Vodafone offers India to settle multi-billion dollar tax dispute

British telecoms giant Vodafone said on Friday it had offered to settle a multi-billion dollar tax dispute with India after its government dropped a law demanding huge sums from foreign multinationals.

This 2012 law, which allows New Delhi to claim back taxes from foreign corporations that have acquired property from Indian companies, has been described as “ tax terrorism by the BJP party, then in opposition and now in power, as detrimental to efforts to attract more foreign investment. The Indian government then presented a proposal for a tax law in early August, which aimed to end the sometimes ten-year-long legal proceedings against foreign companies that had threatened to confiscate Indian goods and properties abroad.

International arbitration courts have upheld the lawsuits, although New Delhi has refused to accept their rulings, with a French court even placing about 20 Indian government properties in France under receivership in July at the request of Scottish oil company Cairn Energy. More than fifteen companies are locked in a legal battle with India, analysts estimated in August totaling more than $6 billion, which has even become a point of diplomatic tension with several countries.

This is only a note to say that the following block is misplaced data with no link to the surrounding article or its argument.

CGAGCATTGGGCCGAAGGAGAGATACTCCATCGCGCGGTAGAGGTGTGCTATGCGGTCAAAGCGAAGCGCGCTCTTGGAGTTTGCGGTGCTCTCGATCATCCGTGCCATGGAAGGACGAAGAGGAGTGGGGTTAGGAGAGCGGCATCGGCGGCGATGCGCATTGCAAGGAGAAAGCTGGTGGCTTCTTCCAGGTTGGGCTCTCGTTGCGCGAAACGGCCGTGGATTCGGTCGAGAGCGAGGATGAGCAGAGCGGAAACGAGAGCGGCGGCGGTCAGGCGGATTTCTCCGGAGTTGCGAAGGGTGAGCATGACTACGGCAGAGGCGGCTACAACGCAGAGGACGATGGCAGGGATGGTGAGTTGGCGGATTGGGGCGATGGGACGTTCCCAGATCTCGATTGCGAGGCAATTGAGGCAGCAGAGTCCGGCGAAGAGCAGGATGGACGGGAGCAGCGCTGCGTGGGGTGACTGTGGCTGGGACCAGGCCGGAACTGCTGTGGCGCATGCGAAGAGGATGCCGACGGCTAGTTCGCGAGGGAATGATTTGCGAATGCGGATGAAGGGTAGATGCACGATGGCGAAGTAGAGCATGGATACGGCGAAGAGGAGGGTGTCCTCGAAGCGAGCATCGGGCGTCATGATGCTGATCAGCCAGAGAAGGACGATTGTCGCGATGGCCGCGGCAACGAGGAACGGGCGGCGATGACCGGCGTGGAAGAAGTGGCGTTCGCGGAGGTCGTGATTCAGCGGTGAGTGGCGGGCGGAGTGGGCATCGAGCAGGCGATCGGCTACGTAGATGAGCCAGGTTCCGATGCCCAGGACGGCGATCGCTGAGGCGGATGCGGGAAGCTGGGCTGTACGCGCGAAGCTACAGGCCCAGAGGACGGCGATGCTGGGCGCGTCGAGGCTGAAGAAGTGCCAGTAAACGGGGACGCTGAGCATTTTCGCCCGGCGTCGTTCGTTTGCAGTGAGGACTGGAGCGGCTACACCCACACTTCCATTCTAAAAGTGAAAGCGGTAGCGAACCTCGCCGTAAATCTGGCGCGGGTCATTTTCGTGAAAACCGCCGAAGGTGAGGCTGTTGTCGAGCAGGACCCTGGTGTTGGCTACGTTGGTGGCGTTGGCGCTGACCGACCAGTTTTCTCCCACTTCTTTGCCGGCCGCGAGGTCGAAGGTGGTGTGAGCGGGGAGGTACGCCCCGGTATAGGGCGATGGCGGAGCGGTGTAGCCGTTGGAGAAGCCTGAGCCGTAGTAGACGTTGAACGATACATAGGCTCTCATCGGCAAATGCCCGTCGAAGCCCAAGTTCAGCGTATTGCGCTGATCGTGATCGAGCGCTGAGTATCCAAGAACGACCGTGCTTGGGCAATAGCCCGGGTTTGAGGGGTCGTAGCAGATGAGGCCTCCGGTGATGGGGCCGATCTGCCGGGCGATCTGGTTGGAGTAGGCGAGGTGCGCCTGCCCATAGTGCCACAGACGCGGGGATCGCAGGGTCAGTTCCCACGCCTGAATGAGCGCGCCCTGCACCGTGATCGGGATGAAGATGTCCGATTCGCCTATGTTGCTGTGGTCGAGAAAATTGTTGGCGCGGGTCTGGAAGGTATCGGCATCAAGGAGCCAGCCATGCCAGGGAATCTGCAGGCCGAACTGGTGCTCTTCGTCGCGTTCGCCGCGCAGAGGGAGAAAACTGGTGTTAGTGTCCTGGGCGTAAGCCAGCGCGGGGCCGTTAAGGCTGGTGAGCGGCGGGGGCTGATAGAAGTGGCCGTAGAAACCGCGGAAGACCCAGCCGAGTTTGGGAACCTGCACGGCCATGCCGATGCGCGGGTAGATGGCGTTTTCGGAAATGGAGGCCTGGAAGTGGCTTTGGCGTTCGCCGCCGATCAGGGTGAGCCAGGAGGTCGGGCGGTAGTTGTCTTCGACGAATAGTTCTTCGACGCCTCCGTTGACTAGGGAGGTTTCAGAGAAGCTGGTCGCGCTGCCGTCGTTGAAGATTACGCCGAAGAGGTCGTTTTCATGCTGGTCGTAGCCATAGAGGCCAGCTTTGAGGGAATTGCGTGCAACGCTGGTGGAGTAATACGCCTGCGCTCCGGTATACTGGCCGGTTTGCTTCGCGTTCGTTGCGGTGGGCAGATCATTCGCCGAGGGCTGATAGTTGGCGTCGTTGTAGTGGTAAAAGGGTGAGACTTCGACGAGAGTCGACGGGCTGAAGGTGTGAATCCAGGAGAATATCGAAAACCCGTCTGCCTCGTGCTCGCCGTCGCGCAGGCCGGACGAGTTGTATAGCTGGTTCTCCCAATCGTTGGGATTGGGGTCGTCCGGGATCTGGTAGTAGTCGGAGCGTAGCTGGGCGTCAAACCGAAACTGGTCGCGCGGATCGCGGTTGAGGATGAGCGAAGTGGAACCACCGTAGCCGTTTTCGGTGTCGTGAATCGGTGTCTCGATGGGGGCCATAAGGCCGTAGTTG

$2.7 billion in back taxes from Vodafone

After the 2012 law was finally repealed, they expect India to return the taxes levied if the companies involved agree to end the litigation and not sue for damages. In a press release to AFP, Vodafone confirmed that it had filed a request to settle the dispute. The dispute arose from the British giant’s acquisition of one of India’s largest mobile operators, Hutchinson Essar, in a 2007 deal.

We have always believed that no tax liability arose from our acquisition of the Indian business and this has been confirmed by decisions of the Supreme Court of India and the International Court of Arbitrationsaid a Vodafone spokesman. New Delhi had demanded about 200 billion rupees ($2.7 billion) in back taxes from Vodafone, Bloomberg reported in August.

About 447 million rupees ($5.9 million) that the Indian government has received from Vodafone so far should be reimbursed, the newspaper estimated on Friday.The economy timeEach of the 17 companies affected by the retroactive tax law have applied for refunds, the same source added. Cairn Energy announced in early November that it was ending its tax dispute with India to recover Rs 79 billion ($1.06 billion) to allow.

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